The short cold days of winter have come to northern New England, and Donald Hall dreads them. He is the nation's poet laureate, a man made for this job, a poet seasoned to speak about essential things - what poetry means in our age, what poetry is, and isn't. Hall is also a 78-year-old man, bowed, slowed but not quite stilled, wishing he were 70 again.He writes little now, or seems to. When I visited him recently, he said he had a couple of poems under way and was thinking about another. You can't trust what poets tell you about their works in progress because they delight in exaggerating their misery, but Hall is famous for his industry. He has almost always had dozens of poems in various stages of revision. Some mornings now, he works on his memoirs, but others he spends reading and dozing in the blue chair in the living room of what was once his mother's family's farmhouse.Age has not diminished Hall's standards for poetry, including his own. The Nov. 13 New Yorker published his Maples, a poem that condenses nearly his entire lifespan into 22 lines while also striking the themes of his lifework: decline and loss, place, nature, mankind's addiction to wanton destruction. (from the St. Petersburg Times)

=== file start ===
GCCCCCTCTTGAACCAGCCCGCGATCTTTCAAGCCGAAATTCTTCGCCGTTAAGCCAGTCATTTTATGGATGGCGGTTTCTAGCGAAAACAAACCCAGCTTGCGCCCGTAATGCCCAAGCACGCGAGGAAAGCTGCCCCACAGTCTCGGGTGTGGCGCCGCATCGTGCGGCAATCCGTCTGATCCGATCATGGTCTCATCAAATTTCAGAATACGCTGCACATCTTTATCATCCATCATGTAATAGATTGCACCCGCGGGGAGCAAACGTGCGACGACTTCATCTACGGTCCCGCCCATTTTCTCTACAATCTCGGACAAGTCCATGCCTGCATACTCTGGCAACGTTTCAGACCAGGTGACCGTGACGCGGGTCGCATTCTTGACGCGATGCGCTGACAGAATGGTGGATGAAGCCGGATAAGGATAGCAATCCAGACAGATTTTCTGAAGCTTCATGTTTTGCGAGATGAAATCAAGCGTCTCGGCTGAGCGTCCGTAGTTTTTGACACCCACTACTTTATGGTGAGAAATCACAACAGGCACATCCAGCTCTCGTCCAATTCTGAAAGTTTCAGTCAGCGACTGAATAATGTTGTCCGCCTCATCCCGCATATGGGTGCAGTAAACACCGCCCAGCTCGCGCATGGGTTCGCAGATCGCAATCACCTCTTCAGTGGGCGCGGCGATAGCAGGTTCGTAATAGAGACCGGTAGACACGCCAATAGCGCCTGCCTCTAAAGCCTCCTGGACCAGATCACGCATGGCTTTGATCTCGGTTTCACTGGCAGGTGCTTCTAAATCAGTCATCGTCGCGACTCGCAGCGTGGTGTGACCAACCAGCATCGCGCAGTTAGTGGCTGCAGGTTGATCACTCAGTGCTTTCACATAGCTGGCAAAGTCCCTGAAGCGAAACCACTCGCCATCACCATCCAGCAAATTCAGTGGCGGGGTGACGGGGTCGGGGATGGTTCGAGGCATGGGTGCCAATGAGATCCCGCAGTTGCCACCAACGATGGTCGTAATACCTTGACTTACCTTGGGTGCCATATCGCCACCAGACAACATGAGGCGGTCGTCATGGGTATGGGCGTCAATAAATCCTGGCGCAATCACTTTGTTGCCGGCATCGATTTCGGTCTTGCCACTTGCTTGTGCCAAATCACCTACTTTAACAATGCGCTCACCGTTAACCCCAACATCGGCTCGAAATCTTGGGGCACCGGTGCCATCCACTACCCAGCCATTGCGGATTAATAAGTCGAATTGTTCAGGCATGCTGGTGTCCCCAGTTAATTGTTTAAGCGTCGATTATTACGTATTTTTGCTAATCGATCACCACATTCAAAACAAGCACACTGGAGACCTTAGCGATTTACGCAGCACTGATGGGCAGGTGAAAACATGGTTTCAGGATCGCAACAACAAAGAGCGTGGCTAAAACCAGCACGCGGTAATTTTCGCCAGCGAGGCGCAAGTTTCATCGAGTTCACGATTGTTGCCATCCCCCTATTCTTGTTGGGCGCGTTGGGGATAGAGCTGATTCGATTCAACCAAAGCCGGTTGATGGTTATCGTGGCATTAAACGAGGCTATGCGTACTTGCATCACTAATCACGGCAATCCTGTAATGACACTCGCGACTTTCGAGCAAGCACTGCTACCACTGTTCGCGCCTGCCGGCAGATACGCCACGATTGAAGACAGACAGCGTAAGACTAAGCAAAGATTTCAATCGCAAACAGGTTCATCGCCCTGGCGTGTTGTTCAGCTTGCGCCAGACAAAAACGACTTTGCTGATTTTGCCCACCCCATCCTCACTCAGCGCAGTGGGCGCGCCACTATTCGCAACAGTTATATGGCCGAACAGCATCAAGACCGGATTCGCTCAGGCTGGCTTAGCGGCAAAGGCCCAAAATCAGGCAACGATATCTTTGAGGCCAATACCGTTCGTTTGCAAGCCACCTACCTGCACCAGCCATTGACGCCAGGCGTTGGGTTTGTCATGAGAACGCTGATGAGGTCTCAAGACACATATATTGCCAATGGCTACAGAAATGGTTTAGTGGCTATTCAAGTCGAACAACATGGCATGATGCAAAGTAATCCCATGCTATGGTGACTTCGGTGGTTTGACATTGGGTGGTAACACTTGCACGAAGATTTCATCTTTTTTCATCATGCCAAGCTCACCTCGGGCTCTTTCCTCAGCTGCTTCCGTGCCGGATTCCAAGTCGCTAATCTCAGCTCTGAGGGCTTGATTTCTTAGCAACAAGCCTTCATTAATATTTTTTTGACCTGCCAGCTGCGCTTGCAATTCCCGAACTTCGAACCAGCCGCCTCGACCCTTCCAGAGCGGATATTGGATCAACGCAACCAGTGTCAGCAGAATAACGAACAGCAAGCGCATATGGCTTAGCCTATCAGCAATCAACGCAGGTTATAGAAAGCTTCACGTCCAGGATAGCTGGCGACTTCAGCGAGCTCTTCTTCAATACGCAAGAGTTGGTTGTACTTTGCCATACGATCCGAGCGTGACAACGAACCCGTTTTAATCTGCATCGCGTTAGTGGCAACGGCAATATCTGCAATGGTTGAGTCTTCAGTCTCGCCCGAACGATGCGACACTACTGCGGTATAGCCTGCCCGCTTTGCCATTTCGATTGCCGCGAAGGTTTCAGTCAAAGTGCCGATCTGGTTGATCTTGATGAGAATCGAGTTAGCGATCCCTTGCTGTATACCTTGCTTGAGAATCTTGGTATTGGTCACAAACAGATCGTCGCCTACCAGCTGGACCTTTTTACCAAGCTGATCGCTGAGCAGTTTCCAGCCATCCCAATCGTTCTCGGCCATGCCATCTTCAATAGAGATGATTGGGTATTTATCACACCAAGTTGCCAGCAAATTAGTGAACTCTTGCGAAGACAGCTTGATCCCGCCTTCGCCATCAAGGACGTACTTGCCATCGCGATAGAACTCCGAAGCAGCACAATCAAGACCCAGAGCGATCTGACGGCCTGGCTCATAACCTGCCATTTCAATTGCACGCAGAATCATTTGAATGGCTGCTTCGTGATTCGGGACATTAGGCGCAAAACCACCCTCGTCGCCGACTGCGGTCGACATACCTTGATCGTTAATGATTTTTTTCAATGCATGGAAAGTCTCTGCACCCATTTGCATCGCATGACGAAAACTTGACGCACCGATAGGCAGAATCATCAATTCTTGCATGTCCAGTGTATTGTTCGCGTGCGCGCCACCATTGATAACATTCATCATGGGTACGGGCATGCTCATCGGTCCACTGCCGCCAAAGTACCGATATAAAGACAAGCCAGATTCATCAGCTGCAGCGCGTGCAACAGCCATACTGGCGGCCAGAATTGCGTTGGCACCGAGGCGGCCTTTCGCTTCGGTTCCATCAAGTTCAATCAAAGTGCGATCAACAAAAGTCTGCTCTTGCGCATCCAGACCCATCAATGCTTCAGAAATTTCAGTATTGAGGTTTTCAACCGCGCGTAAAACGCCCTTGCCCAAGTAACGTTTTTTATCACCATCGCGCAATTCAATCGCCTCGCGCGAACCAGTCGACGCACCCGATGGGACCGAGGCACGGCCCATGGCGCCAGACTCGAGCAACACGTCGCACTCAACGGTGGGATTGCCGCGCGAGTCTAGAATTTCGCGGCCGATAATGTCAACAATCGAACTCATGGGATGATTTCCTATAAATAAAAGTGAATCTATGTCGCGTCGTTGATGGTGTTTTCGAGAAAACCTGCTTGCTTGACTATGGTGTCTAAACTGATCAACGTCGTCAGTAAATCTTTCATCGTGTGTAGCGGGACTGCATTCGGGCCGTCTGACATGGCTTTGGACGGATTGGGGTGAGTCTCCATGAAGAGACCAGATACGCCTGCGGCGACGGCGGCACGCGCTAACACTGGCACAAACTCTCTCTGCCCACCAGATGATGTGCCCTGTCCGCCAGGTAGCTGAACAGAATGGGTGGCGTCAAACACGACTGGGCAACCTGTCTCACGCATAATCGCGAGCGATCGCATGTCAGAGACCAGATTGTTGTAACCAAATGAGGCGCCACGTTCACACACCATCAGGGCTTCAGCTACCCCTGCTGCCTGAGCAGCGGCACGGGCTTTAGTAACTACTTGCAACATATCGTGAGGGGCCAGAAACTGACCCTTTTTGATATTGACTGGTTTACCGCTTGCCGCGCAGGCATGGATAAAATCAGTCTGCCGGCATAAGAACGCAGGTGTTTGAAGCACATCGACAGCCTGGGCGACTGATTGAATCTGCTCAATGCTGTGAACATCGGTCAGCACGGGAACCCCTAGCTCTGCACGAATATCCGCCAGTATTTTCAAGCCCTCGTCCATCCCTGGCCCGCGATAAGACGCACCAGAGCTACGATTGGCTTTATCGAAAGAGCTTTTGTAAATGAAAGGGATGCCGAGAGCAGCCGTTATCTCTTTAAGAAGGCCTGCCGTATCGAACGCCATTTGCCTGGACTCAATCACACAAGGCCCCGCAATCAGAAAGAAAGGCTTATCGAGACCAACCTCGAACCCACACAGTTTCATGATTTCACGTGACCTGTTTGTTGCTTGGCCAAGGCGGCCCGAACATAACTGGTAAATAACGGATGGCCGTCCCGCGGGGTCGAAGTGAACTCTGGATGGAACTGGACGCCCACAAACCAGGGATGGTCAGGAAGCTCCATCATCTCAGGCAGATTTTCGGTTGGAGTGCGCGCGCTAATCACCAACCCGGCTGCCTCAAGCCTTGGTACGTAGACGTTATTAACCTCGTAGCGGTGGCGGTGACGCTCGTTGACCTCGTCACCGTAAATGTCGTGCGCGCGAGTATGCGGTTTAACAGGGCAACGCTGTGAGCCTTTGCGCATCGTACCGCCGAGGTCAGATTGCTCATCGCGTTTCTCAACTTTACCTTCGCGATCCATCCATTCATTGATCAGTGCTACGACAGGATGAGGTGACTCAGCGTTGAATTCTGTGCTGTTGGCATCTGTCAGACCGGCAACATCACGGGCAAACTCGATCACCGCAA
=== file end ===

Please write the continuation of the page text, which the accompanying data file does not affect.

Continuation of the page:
Sunday, 17 December 2006
Donald Hall, still awesome, profiled
Recently, Hall has been appointed Poet Laureate of the United States, and his new book White Apples and the Taste of Stone: Selected Poems 1946 - 2006 is a momument to a marvellous body of work from a marvellous poet. If you're a fan of his as I am, this recent profile by Mike Pride makes for good reading.